This risk and the danger of patients spreading drug-resistant TB to their family and friends is explained via a digital counselling program before treatment starts. Tablet computers carried by healthcare workers in the field are then used to ensure compliance.
The idea of Operation ASHA: A provider takes biometric fingerprints which track patients electronically, ensuring treatment compliance.
Credit: Operation ASHA
Every time patients attend an Operation ASHA treatment center to take their medication, their identity is confirmed via tablets connected to a fingerprint or iris scanner. This process automatically updates their medical records and, more importantly, sends an SMS text message to both to patients and their healthcare workers if a dose or meeting is missed. Healthcare worker have 48 hours to ensure the missed medication is taken. If this doesn’t happen, alerts are escalated to their managers and more senior staff. The collected data is also downloaded into individual Electronic Medical Records and made accessible to staff at all levels for further analysis and planning.
So far, Operation ASHA has treated more than 75,000 patients with drug-sensitive TB and almost 400 with multi-drug resistant disease – and it has an unparalleled success rate of over 85%. Crucially, the drop-out rate is less than 4%, compared to more than 20% with treatment programs run by other NGOs and stakeholders. And Operation ASHA has already extended its applications to provide screening and treatment for hemophilia, diabetes, hypertension, heart disease and mental health. Company CEO Sandeep sees it as a powerful but low-cost tool which will transform healthcare by connecting people in the field with a vast network of physicians, educational materials, data and analysis.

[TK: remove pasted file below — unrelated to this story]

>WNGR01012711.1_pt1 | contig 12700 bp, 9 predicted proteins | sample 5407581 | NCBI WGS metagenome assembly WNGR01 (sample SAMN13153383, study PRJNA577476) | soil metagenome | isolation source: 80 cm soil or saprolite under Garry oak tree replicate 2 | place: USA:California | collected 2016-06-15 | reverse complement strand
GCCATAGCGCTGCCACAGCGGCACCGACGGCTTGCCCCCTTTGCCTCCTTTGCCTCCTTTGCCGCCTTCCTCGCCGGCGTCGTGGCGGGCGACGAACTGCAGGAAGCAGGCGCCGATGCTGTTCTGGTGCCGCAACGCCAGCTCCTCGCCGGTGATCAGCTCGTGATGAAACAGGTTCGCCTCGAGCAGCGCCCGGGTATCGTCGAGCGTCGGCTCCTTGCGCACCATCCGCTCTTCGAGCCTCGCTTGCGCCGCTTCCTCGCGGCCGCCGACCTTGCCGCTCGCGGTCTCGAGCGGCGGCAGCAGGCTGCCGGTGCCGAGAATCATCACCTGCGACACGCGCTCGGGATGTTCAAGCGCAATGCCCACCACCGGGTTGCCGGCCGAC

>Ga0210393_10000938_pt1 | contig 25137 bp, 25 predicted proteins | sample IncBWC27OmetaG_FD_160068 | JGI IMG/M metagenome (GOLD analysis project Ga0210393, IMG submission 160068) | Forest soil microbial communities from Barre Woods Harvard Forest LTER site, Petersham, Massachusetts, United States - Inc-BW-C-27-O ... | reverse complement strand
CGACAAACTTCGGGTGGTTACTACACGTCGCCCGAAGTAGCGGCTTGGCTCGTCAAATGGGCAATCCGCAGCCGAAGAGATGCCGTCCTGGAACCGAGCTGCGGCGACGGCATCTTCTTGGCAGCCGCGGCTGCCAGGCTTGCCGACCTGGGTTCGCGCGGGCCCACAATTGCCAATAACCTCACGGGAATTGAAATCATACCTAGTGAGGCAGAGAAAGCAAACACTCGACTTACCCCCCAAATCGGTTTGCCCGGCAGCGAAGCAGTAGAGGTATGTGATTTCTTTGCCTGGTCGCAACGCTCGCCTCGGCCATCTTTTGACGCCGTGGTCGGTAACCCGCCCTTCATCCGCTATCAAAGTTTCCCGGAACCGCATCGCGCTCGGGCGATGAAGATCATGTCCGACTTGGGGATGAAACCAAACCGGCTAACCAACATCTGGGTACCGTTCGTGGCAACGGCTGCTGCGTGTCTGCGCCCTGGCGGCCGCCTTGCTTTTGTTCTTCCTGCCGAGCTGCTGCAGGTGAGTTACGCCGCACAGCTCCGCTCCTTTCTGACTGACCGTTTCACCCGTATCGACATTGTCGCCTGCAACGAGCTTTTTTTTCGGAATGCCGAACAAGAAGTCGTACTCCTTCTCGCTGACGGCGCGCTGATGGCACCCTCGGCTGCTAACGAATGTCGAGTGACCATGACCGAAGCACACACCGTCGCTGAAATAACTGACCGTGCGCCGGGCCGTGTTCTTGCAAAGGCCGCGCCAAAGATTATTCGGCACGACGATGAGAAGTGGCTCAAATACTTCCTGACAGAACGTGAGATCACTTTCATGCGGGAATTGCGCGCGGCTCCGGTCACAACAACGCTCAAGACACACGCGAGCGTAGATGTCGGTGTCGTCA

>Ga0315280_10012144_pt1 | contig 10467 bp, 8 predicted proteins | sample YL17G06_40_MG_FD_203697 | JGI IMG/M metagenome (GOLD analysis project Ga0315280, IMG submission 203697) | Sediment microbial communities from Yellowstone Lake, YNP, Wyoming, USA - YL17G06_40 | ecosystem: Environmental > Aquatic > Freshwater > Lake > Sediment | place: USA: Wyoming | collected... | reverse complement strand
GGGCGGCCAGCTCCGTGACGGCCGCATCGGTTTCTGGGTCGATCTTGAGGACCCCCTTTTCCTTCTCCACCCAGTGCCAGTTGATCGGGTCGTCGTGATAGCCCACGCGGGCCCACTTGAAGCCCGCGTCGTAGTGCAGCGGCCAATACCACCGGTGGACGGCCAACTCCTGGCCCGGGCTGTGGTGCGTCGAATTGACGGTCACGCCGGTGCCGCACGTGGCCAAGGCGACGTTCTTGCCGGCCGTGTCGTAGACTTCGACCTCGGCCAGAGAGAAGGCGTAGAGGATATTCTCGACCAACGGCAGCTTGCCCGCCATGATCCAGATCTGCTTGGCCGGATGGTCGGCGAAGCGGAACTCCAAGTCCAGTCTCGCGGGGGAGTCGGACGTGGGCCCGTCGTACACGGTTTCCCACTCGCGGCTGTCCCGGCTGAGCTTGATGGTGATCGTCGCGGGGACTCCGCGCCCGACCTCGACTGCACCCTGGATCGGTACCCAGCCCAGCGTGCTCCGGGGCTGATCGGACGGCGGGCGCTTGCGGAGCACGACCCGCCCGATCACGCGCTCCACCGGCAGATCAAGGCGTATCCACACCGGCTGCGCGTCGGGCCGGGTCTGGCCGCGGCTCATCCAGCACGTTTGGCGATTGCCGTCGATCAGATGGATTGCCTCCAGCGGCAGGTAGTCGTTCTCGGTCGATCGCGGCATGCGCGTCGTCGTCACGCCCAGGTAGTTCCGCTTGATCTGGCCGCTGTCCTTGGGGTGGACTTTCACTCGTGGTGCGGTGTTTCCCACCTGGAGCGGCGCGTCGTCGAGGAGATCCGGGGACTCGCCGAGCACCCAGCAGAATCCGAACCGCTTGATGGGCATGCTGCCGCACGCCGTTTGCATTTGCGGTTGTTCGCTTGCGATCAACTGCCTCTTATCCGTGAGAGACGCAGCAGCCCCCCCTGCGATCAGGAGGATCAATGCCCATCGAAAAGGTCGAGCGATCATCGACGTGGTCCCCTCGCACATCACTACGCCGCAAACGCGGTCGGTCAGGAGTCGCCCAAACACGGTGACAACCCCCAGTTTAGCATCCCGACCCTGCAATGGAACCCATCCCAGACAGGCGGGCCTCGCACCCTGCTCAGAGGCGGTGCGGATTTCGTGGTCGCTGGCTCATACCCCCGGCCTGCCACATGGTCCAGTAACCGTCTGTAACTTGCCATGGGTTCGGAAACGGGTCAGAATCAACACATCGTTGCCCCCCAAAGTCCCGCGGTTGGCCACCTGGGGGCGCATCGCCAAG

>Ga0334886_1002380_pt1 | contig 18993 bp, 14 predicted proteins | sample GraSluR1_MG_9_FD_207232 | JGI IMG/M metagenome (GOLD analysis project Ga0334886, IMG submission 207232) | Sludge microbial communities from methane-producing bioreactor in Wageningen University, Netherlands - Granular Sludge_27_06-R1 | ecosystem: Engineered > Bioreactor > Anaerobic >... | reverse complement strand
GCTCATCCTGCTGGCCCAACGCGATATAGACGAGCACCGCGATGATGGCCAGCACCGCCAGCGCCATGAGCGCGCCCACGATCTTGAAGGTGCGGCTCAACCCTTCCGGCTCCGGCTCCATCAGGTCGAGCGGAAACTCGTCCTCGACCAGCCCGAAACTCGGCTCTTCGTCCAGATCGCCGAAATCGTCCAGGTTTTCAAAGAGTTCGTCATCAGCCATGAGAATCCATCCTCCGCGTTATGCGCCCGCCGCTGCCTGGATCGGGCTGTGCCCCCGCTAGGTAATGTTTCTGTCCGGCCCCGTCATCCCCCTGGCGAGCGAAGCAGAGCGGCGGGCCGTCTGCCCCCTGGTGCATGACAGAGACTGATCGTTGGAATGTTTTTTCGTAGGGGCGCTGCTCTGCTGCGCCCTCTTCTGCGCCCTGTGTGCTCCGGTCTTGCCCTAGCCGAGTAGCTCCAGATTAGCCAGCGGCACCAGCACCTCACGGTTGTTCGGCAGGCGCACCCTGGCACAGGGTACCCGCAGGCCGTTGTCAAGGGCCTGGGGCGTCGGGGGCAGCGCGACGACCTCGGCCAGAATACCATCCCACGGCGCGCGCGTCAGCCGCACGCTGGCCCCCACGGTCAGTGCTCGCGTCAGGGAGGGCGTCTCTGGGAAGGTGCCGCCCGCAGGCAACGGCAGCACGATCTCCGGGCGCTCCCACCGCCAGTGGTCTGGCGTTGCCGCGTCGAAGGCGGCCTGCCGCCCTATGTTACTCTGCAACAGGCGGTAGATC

Health benefits through increased knowledge
Besides monitoring sport and physical activities, fitness trackers have the potential to collect valuable health data.
Credit: Okapia/BSIP/B. Boissonnet
Professor Vrijens believes this Internet of Things will also have a huge impact on future drug development by ensuring far greater accuracy of data collected during clinical trials. “Healthcare providers currently monitor four main vital signs: body temperature, pulse rate, respiration rate and blood pressure. The Internet of Things means they’ll soon be able to measure a fifth – medical adherence.”
Operation ASHA shows that improving access to medical information and education can deliver real change and benefits without the need of enormous funding and infrastructure — a scenario that is as important for developed countries faced with rising healthcare costs and ageing populations as it is for less developed nations struggling to meet basic healthcare needs.
Its success is based on the simple idea that knowledge is power, whether this means educating patients about the importance of compliance and timely treatment, improving existing healthcare system capacity or using patient data to inform the development and delivery of new therapies. “Ultimately this will lead to more personalized and effective medicines,” says Professor Vrijens.